Just a week ago our little family was in Alabama for the memorial service for my father-in-law.
My husband Beau’s dad — Papa to our kids — passed away in October following a short battle with pancreatic cancer.
Beau and his dad (pictured below, together at our wedding in 2003) were pretty good friends. I think Beau’s dad can be credited with teaching Beau much of what he knows about cows, roping, water-skiing, gentlemanly behavior and self-control.
He was only 66, which seems far too young an age.
Beau and I are so thankful our family got to spend time with Papa this past summer during our Fourth of July vacation at Lake Martin. The picture below, of 4-year-old Marsielle with Papa (taken by Beau’s sister Mary Laurel), is definitely a framer. At the time Papa had only recently learned of his diagnosis and had not yet started chemo.
Surreally, four short months after that dreamy summertime stay at the lake, our little Montana family was back on a South-bound plane… this time headed for Papa’s memorial service.
Our kids are such adventurous little troopers. They fly really well (as opposed to driving, which 1-year-old Muggins makes miserable for all of us), and on the way down to Alabama this time around we packed very carefully so we didn’t have to check any bags, which meant the kids had to carry all their stuff through the Denver airport! They did great.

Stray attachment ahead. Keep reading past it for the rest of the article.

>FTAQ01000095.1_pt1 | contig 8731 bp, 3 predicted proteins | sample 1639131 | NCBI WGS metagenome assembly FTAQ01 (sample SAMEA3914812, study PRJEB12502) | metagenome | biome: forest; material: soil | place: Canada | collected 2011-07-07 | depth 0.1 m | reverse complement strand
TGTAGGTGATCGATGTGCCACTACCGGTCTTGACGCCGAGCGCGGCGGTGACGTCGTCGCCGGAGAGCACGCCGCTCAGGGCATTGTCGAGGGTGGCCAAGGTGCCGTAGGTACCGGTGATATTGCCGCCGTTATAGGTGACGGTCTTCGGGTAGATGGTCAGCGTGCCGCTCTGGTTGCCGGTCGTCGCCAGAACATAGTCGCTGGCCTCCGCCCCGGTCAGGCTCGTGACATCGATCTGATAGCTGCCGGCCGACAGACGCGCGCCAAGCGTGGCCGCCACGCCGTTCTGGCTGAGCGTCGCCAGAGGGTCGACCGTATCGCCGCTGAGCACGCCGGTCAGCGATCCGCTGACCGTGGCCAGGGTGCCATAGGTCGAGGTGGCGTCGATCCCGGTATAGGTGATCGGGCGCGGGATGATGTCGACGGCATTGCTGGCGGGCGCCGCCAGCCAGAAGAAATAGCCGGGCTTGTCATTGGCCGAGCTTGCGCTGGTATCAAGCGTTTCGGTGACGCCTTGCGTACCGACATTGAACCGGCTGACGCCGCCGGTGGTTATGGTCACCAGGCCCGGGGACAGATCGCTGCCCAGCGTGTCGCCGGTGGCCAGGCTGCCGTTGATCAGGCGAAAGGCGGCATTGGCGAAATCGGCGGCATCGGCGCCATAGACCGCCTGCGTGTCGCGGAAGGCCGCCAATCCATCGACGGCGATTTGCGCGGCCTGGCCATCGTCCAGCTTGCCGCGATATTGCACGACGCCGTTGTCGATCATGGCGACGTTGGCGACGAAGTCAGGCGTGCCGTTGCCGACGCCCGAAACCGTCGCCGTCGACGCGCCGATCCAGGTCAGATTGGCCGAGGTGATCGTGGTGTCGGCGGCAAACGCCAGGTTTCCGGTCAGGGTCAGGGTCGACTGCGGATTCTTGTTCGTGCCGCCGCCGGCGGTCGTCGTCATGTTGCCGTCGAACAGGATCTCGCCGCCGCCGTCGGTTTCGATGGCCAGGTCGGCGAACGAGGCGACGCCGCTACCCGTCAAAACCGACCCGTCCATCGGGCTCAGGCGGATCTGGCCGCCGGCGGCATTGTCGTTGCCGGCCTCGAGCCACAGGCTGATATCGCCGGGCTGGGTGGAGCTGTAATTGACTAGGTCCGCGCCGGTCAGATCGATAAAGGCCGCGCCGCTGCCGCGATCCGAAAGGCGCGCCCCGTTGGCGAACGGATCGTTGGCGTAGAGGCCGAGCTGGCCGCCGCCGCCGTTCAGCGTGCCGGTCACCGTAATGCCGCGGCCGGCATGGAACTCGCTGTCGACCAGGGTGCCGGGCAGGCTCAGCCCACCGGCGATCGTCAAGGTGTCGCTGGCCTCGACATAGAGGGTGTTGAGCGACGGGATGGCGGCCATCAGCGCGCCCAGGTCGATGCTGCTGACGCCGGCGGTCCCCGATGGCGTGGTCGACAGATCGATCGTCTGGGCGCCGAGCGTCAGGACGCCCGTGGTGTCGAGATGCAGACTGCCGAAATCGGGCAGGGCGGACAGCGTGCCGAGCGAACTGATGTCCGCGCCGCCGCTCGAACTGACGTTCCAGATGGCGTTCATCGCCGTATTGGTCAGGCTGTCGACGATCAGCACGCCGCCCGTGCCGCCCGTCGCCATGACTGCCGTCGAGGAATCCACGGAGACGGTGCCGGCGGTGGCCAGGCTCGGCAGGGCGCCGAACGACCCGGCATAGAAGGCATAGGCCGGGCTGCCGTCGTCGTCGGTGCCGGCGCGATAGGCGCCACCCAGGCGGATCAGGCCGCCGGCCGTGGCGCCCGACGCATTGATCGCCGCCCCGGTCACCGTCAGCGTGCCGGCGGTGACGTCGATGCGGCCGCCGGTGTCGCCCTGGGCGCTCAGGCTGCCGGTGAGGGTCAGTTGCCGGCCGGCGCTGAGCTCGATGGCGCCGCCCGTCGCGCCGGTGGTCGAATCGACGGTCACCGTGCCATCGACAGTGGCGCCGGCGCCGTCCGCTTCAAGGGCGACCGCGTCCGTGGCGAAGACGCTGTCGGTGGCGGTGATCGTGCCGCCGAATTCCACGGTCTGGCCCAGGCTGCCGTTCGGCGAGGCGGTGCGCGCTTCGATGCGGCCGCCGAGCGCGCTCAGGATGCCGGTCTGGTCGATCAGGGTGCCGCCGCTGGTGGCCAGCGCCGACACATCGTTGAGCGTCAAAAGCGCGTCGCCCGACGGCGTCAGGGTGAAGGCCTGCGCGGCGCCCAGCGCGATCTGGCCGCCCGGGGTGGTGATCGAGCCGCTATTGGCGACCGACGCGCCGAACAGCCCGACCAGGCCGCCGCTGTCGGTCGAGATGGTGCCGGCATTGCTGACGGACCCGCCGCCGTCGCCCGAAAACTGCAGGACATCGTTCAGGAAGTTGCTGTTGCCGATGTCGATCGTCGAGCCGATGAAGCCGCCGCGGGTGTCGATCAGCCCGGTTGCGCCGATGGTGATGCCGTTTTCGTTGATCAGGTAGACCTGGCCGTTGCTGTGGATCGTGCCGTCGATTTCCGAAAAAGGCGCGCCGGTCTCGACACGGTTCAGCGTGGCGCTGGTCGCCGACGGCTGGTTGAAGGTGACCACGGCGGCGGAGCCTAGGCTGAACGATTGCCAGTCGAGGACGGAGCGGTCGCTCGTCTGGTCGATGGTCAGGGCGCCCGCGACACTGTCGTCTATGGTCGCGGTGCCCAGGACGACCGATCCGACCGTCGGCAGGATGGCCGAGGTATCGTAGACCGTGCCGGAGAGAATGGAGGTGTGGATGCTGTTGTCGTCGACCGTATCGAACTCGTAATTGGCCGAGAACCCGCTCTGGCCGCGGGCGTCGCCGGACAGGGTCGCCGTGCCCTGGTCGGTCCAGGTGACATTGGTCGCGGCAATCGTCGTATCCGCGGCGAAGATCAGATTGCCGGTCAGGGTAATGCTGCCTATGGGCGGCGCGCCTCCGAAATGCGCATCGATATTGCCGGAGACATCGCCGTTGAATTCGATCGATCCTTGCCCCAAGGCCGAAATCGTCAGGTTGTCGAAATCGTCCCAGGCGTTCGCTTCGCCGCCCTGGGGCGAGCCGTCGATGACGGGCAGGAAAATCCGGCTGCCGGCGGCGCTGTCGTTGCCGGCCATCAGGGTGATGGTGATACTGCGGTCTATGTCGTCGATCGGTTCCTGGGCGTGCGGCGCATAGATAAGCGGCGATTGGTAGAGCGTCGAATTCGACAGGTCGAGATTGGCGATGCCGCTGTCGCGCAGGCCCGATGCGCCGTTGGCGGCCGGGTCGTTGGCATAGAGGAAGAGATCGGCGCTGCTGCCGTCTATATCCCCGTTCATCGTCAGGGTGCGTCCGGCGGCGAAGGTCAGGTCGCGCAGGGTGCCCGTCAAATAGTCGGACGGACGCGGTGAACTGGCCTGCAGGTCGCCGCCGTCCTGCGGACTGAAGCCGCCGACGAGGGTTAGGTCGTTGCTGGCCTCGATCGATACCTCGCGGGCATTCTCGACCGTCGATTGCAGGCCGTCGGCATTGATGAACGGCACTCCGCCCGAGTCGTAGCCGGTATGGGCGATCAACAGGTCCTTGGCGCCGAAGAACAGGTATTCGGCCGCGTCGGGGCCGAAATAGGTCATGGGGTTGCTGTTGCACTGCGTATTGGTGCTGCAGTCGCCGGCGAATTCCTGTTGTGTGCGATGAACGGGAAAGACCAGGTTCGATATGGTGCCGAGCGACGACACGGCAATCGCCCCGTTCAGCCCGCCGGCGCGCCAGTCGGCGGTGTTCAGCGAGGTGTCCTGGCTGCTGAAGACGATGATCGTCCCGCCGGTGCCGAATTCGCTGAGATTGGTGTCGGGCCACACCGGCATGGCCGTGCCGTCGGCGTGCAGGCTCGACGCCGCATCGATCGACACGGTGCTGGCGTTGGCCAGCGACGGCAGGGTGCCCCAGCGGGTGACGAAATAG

A side story: Muggins refused to nap on the 2-1/2-hour flight from Denver to Birmingham. I don’t know if he’d gotten into some caffeine or what, but if I hadn’t been holding him down he surely would’ve been leaping Tarzan-style over the seats. I was so thankful when we descended to the Birmingham airport. We were just about to touch ground when suddenly the plane accelerated and nosed upward. The pilot came over the air and reported that there was a family of coyotees (yes, with a long E sound on the end) on the landing strip and that a crew was on the ground working to solve the problem and that meantime we would just circle over Birmingham. A FAMILY OF COYOTEES! We Blakes got a few good laughs out of that.
Needless to say we finally landed. Our family spent that first night at a hotel close to the airport, and next morning we headed to Beau’s folks’ house, which is between Montgomery and Selma on the Alabama River.
First we had to escape Birmingham:
The girls napped while we did it:
We stopped for lunch at Beau’s favorite fast-food restaurant, Krystal, which sadly has no locations outside the Southeast. Beau can eat like seven (!) of their tiny hamburgers in one sitting.
Still on the way to Beau’s folks’ house, we made a quick stop at the Target where I worked when Beau and I spent about six months living in Alabama before we had kids:
And finally we made it to the house. All the sights and sounds and smells of the trip were so thoroughly Southern for me, from the sticky sulfurous paper mill odor drifting from across the river to the ever-present heeler puppy waddling through my mother-in-law’s home to the oh-so-photogenic pastime you might call front porch sittin’.
Oh, and this: ice-cold sweet tea with bowls of crawfish étouffée for the last meal of that first day.
Muggins entertained (shirtless) in front of a crowd of family and friends not seen often enough.
Oh, and this: no true Southern lady’s living room would be complete without a few copies of “Garden & Gun” tucked away here and there for rainy day reading. As time allows, I am fascinated by the genre of Southern writing. I think it has shaped a certain percentage of me.